Social media is not going away. It is maturing though. People are jumping in tweeting, using LinkedIn and being a little more cautious on what they share on Facebook. TV commercials and programs are displaying hashtags to encourage Twitter discussions about the show or products. We have moved beyond the “early-adopter” phase and into the mainstream. But at the same time, people and organizations are trying to understand what the real value or return on their time investment/effort is in taking on social media for personal development or for their business.
A useful analogy for me to communicate with people on the use and mindset of social media is to think of it as you might think of exercise. Here are some reasons that I think the comparison works on a few different levels.
Getting Used to the Equipment and Tools and Deciding to Continue
Whether its a bicycle, free weights, an elliptical or some other setup we use to exercise with, there is that initial phase in getting used to how the equipment works. You want to make sure you understand the basics of what you can work with based on your personal preferences. You might not know even what it means for you. You make mistakes, you see what your limits are, etc. This is absolutely the same when you start tweeting or posting on other social media networks. You might play with various settings and styles. You might want to stick to certain subjects or topics as you might only be into Pilates. You might try different ways to post and posting on different topics or things that interest you. It is called “social” media, but really it isn’t going to work for you if you aren’t into it. This goes for both working-out or your efforts on Twitter or the other networks.
This is also the time where if it doesn’t click for you or you don’t get any results in just dabbling, you probably don’t continue. You might have a bad experience. Dust starts to build on the weights or you don’t go to the gym anymore because you’re just not into it. Yoga was okay, but didn’t really do it for you. Similarly, people abandon their twitter accounts or only check their LinkedIn accounts when people send them invites. With both, you might not know what to fully expect, but something either clicks or it doesn’t. If it does, you continue and may even be hooked. Also, the more you get comfortable with the routine, the more you understand how it can be effective and how it works for you.
Repetition, Setting Limits, and Goals
If something does click for you in exercise or social media, and you are into it, it is natural to set some limits and goals for yourself. Maybe you can allocate some time everyday to the treadmill or you ride your bike to work daily. It makes sense to get exercise into a habit and work it into your routine. People who use social media effectively (based on their personal goals) roll it into their daily routine.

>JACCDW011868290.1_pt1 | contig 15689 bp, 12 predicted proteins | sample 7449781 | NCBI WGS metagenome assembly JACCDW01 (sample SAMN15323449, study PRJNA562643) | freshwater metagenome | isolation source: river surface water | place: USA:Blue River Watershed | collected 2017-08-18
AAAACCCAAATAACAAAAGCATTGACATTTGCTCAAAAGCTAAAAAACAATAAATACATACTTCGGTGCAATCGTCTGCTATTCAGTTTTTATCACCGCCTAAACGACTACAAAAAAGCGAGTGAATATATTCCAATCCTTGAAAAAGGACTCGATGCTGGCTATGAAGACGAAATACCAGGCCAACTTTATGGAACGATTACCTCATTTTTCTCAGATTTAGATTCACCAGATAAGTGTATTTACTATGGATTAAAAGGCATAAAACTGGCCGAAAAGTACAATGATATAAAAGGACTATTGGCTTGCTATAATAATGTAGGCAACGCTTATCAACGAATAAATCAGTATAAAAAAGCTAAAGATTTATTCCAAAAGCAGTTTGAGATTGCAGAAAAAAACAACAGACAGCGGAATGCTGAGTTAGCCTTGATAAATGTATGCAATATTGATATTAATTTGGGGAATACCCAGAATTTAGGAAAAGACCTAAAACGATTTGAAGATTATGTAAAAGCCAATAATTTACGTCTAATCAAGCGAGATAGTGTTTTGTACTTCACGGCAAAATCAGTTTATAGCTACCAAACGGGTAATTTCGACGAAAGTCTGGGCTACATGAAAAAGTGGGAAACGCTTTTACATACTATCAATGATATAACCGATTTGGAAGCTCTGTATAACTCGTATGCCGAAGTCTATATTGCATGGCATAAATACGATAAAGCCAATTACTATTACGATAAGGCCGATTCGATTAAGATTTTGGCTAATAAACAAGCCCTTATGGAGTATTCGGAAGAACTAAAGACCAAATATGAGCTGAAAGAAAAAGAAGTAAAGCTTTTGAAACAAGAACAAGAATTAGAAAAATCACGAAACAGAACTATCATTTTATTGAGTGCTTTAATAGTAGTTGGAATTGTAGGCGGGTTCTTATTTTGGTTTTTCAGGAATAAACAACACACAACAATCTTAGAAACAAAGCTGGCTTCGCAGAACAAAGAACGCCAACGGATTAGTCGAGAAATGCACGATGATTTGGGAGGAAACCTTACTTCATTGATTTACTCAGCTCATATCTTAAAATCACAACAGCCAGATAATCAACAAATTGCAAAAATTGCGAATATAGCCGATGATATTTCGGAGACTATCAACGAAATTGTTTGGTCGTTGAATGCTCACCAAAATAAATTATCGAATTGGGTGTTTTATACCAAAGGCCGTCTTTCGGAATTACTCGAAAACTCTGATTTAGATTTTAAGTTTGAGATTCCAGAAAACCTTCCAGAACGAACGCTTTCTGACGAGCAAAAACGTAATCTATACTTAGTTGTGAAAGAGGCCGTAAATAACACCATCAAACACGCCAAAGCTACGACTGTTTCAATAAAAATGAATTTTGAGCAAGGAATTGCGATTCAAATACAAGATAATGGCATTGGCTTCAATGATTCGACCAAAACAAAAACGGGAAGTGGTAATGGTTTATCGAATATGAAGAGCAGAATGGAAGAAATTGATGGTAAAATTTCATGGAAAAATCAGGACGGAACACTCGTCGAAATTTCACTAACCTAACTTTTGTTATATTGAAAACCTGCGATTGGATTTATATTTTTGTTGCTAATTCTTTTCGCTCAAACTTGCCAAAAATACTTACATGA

It’s one thing to carve them both into your schedule, but you can also over-do it. If you workout too hard, you can pull a muscle and hurt yourself. You feel it. If you over-post or over-communicate, your social media followers will unfriend or unfollow you and you will feel it. But, no matter what others tell you to do on either front should change what you internally feel is right for you. You might not like yoga. You might not like going to the gym. You might not like Twitter and maybe Facebook works for you.
For me, posting or tweeting is a form of mental exercise in translating what is happening in the world to my interests and concerns. People who follow me are probably interested in those topics too. Being able to deliver relevance as best I can is my goal and working through that when I read news or participate in discussions is my goal.
Getting Back What You Give, Seeing the Results and Being Realistic
Depending on whatever goals you set for yourself in what you do to keep healthy and participate in social media, in order to keep going you need to see results. If you are riding the bike everyday, you have to start seeing and feeling some results to keep going. Social media is really no different. If you are tweeting stuff that makes sense to you, but not getting followers or making new connections, it can be as discouraging as jogging everyday but not seeing the weight loss or new muscle tone.
Another angle and perspective on this is to be realistic on the return for both workouts and your success in social media. There are truly no shortcuts in both but you do usually get back what you put into it and more. When you are a healthier person, you find all kinds of unexpected benefits in your life and there are all kinds of positives when you figure-out what your efforts in social media mean to you. But, being realistic and understanding that posting a lot doesn’t mean you will get a million followers just as running a lot doesn’t necessary mean you will automatically be a healthier person.
If you are seaching for a way to comprehend how to approach social media, thinking of social media as exercise is a useful way to see how it can be a valuable endeavor for you and your organization. These are just a few points to consider but looking at social media along these lines can help you understand how it can be part of your routine and how your efforts contribute to your personal development.